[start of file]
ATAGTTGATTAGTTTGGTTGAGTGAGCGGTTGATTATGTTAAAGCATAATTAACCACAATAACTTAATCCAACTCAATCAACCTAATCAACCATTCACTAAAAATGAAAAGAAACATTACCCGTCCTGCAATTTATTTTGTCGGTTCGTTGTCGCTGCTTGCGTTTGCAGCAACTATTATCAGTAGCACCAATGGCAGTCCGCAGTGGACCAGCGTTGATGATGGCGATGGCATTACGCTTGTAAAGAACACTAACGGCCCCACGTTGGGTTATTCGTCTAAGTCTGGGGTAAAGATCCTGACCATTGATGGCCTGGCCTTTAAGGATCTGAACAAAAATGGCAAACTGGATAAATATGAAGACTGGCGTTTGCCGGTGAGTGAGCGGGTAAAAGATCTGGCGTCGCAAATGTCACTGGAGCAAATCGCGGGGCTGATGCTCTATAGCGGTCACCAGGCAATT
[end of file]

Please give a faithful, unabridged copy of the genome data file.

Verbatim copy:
ATAGTTGATTAGTTTGGTTGAGTGAGCGGTTGATTATGTTAAAGCATAATTAACCACAATAACTTAATCCAACTCAATCAACCTAATCAACCATTCACTAAAAATGAAAAGAAACATTACCCGTCCTGCAATTTATTTTGTCGGTTCGTTGTCGCTGCTTGCGTTTGCAGCAACTATTATCAGTAGCACCAATGGCAGTCCGCAGTGGACCAGCGTTGATGATGGCGATGGCATTACGCTTGTAAAGAACACTAACGGCCCCACGTTGGGTTATTCGTCTAAGTCTGGGGTAAAGATCCTGACCATTGATGGCCTGGCCTTTAAGGATCTGAACAAAAATGGCAAACTGGATAAATATGAAGACTGGCGTTTGCCGGTGAGTGAGCGGGTAAAAGATCTGGCGTCGCAAATGTCACTGGAGCAAATCGCGGGGCTGATGCTCTATAGCGGTCACCAGGCAATT